"Did I just hear the President of the United States say something about free jazz?," I asked the reporter standing next to me at the 1993 White House Jazz Festival. Clinton had included the esoteric reference in a speech—mostly boilerplate—about the evolution of jazz from "ragtime and boogie-woogie and swing and bebop and cool" and so forth. Was it possible that he drove Hillary and Chelsea crazy by blasting discordant music by Ornette Coleman and Albert Ayler at all hours? Probably it meant simply that he had some pretty hip speechwriters. Sitting a few feet from the stage at a table with the First Lady and Kareem Abdul-Jabbar, Clinton seemed not to notice when the pianist Herbie Hancock and the singer Bobby McFerrin, doing Horace Silver's "Peace," momentarily seemed to be performing two different numbers. Was he just being diplomatic? How much did he really know about jazz? Say this for him—he was probably the first President savvy enough about rhythm to know to weave his shoulders to the bass while tapping his foot to the drums.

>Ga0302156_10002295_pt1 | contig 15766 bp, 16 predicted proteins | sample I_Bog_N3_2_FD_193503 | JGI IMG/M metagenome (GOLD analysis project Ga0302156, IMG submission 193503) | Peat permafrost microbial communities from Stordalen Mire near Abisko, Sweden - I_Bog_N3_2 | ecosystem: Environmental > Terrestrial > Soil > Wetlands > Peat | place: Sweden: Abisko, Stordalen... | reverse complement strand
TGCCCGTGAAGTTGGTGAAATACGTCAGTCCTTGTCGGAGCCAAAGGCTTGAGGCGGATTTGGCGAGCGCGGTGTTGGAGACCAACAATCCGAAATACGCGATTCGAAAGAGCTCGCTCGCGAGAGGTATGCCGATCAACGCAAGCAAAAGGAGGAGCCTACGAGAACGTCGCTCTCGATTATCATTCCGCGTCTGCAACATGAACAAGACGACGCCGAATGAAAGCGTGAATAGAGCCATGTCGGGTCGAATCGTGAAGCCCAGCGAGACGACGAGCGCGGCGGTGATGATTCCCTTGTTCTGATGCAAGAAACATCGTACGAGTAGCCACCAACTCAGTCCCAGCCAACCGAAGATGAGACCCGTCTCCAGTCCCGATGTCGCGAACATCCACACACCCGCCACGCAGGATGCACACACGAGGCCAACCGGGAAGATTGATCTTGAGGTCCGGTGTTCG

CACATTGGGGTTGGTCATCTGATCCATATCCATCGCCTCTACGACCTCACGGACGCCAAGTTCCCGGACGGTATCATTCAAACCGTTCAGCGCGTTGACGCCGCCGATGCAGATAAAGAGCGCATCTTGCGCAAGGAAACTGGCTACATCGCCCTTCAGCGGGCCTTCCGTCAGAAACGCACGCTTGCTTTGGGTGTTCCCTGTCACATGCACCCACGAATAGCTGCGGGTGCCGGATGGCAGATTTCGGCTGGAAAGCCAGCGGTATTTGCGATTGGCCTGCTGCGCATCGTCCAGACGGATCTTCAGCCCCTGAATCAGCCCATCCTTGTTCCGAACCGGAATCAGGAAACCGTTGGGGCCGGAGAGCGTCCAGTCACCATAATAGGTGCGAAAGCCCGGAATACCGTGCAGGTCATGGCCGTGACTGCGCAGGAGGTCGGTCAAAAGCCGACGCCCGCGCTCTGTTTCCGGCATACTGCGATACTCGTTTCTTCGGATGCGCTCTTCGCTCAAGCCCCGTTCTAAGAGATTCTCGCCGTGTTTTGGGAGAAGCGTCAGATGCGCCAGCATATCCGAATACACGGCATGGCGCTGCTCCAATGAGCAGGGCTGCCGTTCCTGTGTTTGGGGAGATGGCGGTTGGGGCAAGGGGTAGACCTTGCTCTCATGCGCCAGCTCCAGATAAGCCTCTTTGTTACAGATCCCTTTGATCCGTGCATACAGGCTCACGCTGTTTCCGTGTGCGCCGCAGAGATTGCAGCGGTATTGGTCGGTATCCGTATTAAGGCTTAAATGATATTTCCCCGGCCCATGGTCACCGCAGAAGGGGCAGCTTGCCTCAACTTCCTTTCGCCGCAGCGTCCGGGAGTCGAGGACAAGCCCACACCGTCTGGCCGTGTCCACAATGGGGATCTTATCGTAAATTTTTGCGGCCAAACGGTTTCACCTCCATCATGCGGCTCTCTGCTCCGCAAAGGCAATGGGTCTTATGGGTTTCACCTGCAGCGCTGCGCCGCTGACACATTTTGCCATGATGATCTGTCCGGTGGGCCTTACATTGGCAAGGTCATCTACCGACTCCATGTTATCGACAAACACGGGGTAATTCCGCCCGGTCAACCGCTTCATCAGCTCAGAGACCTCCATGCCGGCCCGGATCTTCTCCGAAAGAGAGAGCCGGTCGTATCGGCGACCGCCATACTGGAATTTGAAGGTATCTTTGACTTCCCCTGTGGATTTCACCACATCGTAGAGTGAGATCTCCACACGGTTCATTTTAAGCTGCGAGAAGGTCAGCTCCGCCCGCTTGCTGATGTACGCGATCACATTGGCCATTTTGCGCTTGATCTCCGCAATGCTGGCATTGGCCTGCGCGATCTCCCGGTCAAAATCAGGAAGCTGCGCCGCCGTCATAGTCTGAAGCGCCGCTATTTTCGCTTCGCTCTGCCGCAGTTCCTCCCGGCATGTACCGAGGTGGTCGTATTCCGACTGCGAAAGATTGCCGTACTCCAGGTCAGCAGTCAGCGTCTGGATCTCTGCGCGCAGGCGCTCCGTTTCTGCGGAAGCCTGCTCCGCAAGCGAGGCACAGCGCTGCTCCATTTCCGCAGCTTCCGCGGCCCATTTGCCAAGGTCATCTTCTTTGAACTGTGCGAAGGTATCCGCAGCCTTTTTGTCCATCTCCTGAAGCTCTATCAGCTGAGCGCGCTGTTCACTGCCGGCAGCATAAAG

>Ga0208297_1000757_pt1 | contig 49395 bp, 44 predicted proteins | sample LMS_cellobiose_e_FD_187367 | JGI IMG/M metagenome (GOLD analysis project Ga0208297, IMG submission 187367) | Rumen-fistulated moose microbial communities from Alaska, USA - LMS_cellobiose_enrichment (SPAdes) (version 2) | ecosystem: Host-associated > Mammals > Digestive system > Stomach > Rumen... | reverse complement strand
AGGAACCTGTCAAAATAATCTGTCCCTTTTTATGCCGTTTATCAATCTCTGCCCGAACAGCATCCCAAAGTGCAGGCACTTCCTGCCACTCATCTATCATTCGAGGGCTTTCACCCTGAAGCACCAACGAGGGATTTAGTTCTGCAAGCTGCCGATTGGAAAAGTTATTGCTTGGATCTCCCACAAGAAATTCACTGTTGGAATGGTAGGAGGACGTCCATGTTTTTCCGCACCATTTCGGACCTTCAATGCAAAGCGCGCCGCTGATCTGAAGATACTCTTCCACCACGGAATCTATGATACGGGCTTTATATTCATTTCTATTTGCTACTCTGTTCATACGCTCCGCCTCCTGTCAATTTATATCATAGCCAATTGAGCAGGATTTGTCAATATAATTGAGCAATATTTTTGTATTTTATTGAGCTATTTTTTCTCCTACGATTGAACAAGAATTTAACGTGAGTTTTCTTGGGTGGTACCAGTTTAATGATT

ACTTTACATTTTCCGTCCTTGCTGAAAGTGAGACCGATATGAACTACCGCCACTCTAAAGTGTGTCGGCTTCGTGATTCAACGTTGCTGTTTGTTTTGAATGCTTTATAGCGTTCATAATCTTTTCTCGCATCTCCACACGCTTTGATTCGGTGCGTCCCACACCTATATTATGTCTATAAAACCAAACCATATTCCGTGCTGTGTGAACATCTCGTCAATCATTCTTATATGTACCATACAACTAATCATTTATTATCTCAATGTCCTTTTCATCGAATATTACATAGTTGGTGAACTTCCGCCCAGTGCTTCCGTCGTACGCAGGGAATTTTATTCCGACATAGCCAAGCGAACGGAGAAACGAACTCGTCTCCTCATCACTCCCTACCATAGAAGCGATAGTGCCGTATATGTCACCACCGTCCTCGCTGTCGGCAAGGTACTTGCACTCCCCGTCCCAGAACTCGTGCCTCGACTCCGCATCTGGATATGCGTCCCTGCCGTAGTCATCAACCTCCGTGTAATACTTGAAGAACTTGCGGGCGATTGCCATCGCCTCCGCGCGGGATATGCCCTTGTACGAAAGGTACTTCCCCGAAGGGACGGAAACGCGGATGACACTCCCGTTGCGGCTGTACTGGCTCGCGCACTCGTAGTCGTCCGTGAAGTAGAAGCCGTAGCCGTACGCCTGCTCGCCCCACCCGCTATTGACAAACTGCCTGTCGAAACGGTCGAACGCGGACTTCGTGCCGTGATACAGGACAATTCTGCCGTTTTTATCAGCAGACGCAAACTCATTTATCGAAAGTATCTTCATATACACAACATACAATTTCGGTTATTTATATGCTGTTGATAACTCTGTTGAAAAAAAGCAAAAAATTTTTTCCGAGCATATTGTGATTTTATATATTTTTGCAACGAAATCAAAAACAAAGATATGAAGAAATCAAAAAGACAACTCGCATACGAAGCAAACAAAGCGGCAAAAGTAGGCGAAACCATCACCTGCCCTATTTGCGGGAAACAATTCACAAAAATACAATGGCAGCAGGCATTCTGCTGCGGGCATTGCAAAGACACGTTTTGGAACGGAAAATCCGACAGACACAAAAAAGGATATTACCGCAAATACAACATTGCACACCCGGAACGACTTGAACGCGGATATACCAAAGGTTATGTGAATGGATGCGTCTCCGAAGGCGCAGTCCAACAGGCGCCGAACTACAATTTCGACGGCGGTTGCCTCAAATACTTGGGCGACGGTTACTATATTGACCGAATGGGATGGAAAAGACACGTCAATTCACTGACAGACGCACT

Power is seductive—never more so than when it is invested in someone who seems to share many of one's cultural reference points. The musicians on the South Lawn that night unequivocally adored Clinton. Some of them, including a bassist active in leftist political causes and a drummer who had done time for narcotics, would not have been allowed near the White House under previous Administrations. As everyone knew he would, Clinton participated in the closing jam session, borrowing a saxophone from Illinois Jacquet to join the huddle of horns behind the singer Joe Williams on two blues numbers. Not one musician I spoke to afterward had the heart to say that Clinton flat-out couldn't play; putting it as nicely as they knew how, they said he had a "light" tone.
I happened to be talking to Jacquet when an aide returned his horn to him. Learning that I was the same age as his friend Bill, Jacquet, who was then seventy, looked me in the eye and solemnly told me that the future of this country was in the hands of "young men" like me and the President. I know that only politicians can rightfully be called young in their late forties, but still, I was flattered to be mentioned in the same breath.
Francis Davis is a contributing editor of The Atlantic. He is working on a book about John Coltrane.